In terms of its impact on the wider community, I believe that of all the initiatives, projects, and activities that I participated in at Katuuso Primary, working to develop the functionality and proper usage of the library was the most valuable and will have the most positive impacts for years to come.

Now, two years later, my work as a Peace Corps Volunteer at Katuuso Primary has now come to a close.  I feel overjoyed at the opportunity I was afforded to grow personally and professionally while also helping a Ugandan community to develop.

The life lessons I learnt living in a rural African village about living simply, appreciating what I have, and above all, the power of literacy and education will stay with me for the rest of my days.

In Katuuso Village, I saw first-hand the power of education to change lives, broaden horizons, and empower people with knowledge to change the world.

The slogan of School for Life – “Education Changes Everything” – should never be taken as just a slogan or platitude. It is a fundamental truth of the human experience. I got to live this first-hand for two years and for that I will be forever grateful to the School for Life and Peace Corps Uganda staff, fellow teachers, and students who have left their mark on me forever.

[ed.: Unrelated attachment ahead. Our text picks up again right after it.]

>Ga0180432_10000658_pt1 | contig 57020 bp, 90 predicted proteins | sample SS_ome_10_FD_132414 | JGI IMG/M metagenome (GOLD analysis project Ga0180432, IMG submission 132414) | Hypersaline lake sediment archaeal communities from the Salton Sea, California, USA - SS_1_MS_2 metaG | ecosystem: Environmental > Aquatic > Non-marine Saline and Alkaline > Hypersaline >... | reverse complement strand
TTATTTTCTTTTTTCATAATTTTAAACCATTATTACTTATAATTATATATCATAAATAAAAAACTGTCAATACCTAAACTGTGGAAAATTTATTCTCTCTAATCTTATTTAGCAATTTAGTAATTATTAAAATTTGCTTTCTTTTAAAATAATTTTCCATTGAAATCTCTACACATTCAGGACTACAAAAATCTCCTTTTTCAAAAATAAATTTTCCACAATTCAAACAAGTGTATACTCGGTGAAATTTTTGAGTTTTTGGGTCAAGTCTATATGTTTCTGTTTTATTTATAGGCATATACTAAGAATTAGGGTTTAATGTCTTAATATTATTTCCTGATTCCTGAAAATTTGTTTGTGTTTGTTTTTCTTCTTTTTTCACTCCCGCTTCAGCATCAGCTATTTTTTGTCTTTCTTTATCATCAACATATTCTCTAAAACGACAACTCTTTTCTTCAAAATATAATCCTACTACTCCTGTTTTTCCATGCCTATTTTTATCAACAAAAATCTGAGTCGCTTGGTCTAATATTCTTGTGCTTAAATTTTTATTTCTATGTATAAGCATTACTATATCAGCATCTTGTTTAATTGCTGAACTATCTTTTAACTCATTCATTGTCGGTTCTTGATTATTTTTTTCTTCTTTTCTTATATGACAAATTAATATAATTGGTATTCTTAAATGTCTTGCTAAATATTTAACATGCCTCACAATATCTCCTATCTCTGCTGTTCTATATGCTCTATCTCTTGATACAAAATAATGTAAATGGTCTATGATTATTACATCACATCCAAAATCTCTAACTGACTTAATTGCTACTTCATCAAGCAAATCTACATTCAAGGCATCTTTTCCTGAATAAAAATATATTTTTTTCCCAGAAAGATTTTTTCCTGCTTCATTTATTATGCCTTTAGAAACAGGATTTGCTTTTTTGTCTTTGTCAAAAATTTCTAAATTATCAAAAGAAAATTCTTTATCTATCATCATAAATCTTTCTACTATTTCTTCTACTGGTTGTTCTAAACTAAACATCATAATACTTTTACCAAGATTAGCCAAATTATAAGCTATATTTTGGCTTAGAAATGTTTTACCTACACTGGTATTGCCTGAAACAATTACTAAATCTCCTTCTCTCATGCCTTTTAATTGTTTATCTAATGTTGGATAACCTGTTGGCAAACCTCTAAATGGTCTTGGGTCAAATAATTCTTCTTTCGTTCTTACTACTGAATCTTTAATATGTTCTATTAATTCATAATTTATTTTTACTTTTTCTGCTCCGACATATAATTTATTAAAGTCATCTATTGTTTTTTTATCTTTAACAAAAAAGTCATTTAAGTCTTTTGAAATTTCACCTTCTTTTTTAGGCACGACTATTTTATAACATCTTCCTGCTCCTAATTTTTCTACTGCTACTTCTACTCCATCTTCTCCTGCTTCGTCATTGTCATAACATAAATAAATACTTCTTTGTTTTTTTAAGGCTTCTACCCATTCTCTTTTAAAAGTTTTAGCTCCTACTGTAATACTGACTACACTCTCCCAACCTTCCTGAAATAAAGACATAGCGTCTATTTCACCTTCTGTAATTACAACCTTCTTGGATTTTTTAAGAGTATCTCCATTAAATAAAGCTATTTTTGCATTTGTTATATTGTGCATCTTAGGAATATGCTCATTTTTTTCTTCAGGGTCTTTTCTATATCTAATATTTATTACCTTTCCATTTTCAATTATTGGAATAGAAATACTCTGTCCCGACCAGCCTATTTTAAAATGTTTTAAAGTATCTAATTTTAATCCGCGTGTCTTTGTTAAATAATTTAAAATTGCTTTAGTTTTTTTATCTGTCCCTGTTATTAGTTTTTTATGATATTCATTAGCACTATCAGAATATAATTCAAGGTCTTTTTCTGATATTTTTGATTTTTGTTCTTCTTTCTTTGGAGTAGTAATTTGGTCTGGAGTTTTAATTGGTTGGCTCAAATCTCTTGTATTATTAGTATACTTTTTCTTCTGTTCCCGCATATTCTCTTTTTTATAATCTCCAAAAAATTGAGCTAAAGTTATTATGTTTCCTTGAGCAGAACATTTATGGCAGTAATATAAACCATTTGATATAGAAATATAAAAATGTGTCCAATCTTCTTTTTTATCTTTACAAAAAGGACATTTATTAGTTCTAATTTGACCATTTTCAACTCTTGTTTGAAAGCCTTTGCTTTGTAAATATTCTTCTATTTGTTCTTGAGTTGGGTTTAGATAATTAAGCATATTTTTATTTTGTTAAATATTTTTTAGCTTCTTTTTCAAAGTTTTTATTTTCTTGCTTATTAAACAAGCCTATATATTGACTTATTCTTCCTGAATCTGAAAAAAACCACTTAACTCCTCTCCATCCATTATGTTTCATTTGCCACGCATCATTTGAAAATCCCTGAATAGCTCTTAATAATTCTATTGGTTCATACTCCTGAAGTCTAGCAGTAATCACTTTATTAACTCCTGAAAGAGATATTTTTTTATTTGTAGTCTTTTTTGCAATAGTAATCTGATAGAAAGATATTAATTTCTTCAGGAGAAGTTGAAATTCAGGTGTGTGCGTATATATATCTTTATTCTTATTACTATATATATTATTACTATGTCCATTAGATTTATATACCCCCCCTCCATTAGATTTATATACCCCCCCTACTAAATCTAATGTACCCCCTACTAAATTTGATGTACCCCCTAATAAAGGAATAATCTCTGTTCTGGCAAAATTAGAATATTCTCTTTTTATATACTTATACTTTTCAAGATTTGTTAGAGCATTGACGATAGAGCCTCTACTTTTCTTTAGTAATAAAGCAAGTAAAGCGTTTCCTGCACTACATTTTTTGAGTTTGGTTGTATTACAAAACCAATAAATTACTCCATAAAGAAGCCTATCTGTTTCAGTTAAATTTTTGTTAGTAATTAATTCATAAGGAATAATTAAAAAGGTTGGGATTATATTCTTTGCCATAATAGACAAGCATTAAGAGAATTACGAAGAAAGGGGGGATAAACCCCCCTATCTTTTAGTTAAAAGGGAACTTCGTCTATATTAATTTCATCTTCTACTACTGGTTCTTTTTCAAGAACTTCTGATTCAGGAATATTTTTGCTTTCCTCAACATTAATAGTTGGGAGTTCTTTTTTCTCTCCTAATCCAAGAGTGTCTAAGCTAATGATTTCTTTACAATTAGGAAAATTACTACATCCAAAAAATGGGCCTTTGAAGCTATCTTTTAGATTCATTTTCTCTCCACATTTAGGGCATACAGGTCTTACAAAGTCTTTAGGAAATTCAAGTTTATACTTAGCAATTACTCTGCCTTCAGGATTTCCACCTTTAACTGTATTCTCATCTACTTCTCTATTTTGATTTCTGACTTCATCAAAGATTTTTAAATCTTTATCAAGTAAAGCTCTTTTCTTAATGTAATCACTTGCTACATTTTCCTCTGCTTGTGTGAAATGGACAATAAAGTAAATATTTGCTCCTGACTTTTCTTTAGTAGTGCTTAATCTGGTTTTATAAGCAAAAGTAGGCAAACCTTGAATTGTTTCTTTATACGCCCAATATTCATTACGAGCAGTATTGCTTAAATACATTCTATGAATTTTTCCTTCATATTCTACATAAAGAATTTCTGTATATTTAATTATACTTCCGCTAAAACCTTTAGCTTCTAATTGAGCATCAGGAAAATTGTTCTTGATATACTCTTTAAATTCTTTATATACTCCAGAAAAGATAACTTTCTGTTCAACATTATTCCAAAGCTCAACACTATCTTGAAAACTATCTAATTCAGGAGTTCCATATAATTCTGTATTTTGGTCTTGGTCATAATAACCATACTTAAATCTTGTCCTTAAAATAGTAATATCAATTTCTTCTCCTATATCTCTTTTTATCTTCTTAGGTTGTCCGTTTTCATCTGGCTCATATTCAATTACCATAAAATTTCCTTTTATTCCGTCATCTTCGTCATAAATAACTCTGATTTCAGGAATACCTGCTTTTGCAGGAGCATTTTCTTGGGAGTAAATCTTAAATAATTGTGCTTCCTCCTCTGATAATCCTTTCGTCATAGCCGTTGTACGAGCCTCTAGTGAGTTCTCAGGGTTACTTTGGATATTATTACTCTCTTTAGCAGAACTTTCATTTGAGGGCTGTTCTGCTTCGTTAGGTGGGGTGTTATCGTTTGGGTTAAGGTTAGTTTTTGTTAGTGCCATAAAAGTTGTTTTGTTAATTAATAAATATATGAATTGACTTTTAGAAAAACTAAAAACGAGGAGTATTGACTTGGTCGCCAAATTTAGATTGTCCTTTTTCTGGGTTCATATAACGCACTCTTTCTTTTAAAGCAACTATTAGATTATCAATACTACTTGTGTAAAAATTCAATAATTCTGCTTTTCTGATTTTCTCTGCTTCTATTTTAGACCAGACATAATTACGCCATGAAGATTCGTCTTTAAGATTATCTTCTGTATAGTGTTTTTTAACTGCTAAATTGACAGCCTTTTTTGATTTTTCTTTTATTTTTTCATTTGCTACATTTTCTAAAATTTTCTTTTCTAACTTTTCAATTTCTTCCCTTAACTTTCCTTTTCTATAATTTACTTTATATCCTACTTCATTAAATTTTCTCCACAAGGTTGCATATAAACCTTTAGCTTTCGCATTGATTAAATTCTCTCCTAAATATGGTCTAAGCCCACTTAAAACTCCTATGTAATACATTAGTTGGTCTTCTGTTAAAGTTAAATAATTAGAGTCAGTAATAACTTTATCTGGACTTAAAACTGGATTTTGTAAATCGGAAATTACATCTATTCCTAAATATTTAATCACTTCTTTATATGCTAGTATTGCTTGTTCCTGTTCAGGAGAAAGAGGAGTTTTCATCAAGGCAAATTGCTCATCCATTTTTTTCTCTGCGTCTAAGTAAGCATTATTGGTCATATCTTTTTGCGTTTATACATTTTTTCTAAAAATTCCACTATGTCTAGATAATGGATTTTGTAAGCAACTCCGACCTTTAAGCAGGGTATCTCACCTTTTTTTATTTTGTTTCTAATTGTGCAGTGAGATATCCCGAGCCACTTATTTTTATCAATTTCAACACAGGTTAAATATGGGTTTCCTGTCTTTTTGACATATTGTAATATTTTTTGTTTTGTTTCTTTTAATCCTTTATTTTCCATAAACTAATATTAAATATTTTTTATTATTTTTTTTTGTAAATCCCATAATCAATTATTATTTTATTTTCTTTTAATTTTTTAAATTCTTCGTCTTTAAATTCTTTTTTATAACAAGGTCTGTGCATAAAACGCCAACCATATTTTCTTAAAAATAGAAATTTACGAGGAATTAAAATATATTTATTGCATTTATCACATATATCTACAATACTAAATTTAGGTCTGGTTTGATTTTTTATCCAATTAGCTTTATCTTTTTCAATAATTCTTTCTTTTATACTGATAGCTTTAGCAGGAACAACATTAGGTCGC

As I now finish my two years of Peace Corps service at School for Life Foundation, it's worth reflecting about how much has changed in this time. The community, the school, the staff, and students have grown and developed and it has been the opportunity of a lifetime and such a privilege to witness this growth first-hand over two infinitely rewarding years.

Help us educate 160 new students in 2017

Help us educate 160 new students in 2017

Please give generously this Christmas and help us educate 160 new students in 2017. 

Uganda is a predominately Christian country, however Santa won’t be dropping off presents to most children who live here. In contrast to Australian kids, Ugandan children don’t want presents – what they would prefer is the freedom and opportunity that comes with having an education, access to clean running water, nutritious meals and healthcare.